John the Baptist – Matthew 3:1-6

Matthew writes in a manner that packs a ton of information and references in just a few sentences. Remember, he’s writing to people who would have probably either met, or would have heard from second hand sources about this John the baptist fellow. First, we find that this man is in the wilderness of Judea preaching. This is important for two reasons.

We can notice verse 3, that Matthew quotes Isaiah 40. What do you find when you go back to Isaiah 40? This is the first chapter after speaking about Hezekiah being threatened by Assyria, becoming sick, getting well, and then entertaining Babylon. Isaiah prophesied to Hezekiah in chapter 39 that during the time of his children the Babylonians would come into Judah and ransack the land, the palace, and the Temple. Because this man showed them everything, they will come and devastate in order to take everything. Isaiah 40 starts by prophesying, “Comfort, yes, comfort my people…”

When we read the context of Isaiah 40, we find another one of those Matthew moments when he is saying that something is being fulfilled, but then the context of Isaiah 40 doesn’t grant this. We continue through Isaiah 40 to find that God redeems Israel, and that God comes and rules over Israel Himself. We find that the glory of God is revealed, and the nations are counted as nothing.

This is not a passage about Jesus’ first coming. This is a passage about the second coming. Yet, Matthew is saying that John the Baptist is the one preparing the way…

How can we explain this?

I would like to use timelines, charts, and other drawings to employ, but for this kind of revelation, it must be revealed by the Holy Spirit. It almost seems diminished to attempt another way of expressing it.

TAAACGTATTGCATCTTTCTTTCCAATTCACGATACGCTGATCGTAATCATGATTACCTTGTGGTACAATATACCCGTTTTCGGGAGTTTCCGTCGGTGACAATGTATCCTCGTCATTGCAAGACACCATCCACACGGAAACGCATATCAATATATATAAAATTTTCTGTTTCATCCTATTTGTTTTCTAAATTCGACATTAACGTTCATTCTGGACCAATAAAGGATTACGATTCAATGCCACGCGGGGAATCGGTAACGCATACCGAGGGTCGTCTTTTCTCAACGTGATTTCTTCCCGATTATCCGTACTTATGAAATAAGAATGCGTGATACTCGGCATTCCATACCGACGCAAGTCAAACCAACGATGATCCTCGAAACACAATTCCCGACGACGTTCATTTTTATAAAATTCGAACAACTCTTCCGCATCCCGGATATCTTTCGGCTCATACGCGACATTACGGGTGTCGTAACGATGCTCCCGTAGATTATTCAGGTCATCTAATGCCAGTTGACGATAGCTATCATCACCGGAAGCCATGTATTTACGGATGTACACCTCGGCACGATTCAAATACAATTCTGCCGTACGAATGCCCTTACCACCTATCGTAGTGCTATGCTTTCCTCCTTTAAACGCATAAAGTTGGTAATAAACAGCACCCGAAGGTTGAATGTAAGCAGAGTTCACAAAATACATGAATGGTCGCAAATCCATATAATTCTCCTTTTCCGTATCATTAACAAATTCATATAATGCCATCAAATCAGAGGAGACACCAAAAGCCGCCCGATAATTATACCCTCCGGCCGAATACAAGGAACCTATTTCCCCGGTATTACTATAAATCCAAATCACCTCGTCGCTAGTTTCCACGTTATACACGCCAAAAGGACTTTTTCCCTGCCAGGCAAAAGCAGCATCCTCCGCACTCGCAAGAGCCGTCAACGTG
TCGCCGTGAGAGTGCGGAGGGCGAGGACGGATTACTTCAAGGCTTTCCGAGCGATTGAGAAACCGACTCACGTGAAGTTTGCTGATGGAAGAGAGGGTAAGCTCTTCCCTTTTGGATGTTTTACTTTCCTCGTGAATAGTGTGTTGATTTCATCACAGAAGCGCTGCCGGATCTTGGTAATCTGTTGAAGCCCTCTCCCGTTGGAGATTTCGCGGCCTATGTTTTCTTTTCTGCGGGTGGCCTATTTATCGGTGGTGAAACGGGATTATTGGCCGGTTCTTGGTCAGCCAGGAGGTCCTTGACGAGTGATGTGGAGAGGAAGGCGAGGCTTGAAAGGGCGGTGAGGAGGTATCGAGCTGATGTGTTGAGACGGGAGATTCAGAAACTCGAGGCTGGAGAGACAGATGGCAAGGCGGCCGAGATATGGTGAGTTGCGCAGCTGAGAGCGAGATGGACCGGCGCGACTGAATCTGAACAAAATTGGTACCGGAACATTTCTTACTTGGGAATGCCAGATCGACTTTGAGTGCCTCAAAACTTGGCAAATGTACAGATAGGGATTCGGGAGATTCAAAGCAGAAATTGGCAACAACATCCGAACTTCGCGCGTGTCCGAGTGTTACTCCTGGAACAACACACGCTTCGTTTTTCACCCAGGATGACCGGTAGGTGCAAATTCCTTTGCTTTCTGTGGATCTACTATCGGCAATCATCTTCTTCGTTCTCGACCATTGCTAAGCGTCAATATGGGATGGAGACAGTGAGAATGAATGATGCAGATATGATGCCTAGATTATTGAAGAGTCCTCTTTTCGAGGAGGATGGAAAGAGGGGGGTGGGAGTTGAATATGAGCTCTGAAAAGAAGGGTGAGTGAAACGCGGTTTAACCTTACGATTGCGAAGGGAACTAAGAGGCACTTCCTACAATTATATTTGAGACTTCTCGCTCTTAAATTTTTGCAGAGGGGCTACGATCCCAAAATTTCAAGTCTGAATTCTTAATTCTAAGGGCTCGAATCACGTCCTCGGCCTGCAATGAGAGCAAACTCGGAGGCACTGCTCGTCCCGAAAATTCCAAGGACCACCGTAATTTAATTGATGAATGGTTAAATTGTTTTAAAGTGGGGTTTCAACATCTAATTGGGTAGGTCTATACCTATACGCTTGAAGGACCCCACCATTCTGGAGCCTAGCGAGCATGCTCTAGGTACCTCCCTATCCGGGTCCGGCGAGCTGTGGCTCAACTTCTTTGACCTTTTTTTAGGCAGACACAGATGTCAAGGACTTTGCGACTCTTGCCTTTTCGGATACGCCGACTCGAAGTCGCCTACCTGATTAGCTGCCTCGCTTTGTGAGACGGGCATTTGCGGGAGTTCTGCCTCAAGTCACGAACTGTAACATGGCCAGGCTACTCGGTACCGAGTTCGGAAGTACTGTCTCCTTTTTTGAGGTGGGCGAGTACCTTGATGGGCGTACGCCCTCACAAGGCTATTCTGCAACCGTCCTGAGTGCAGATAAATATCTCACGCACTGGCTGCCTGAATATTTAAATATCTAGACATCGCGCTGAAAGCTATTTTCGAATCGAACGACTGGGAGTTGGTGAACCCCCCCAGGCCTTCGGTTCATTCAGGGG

Time in the prophetic and apostolic mind is not linear. It cycles, and each cycle results in a deeper progression of God’s plan of cosmic redemption. So, for example, you have from the beginning the Kingdom established. When Adam and Eve took of the forbidden fruit, they were exiled from Eden, which we can liken unto that Kingdom. However, God didn’t cast them away without hope. There are progressions throughout history of how it is that God is bringing it all back together. You have two seeds spoken of in Genesis 3:15. Cain builds a city, but there is no mention of such a thing with the sons of Seth. It is with Seth’s birth that men started to call upon the name of the LORD. With Noah and the flood, we begin a new cycle, with an ‘everlasting covenant’. It is Shem who is most highly blessed at the end of Genesis 9, and Canaan/Ham that is least. Yet, when we read Genesis 10, it is the descendants of Japheth that brought about the second city mentioned in the Bible: Babel.

From Babel comes Babylon. Notice the peoples associated with this in Genesis 10:10-12. We have Assyria also mentioned, which is why in Isaiah the Assyrian often sounds like the Antichrist. As we progress in the narrative, we find Abraham being chosen. From Abraham we find Isaac is chosen. It continues to narrow down who this “seed of the woman” is, until you  have twelve chosen – the twelve sons of Jacob. Israel is the firstborn son of God (Exodus 4:22), and is the seed of the woman. Egypt in Exodus represents the kingdom of darkness in flesh. Israel represents the Kingdom of God. God delivers Israel, thus establishing His Kingdom upon the earth with the conquest of Canaan.

There is the same story repeating over and over again. Enoch (the city) is destroyed through the flood, when God delivers a people for Himself (Noah and his sons). Babel is destroyed, and God chooses a people for Himself (Abraham and descendants). Egypt collapses, and God chooses a people for Himself (Israel). Canaan is conquered, and God establishes Israel and the Land as His physical Kingdom on this earth. Jerusalem is conquered, and God chooses David to rule from there. Here it is another step in the progression. Each time the Kingdom of God is revealed more deeply and exactly.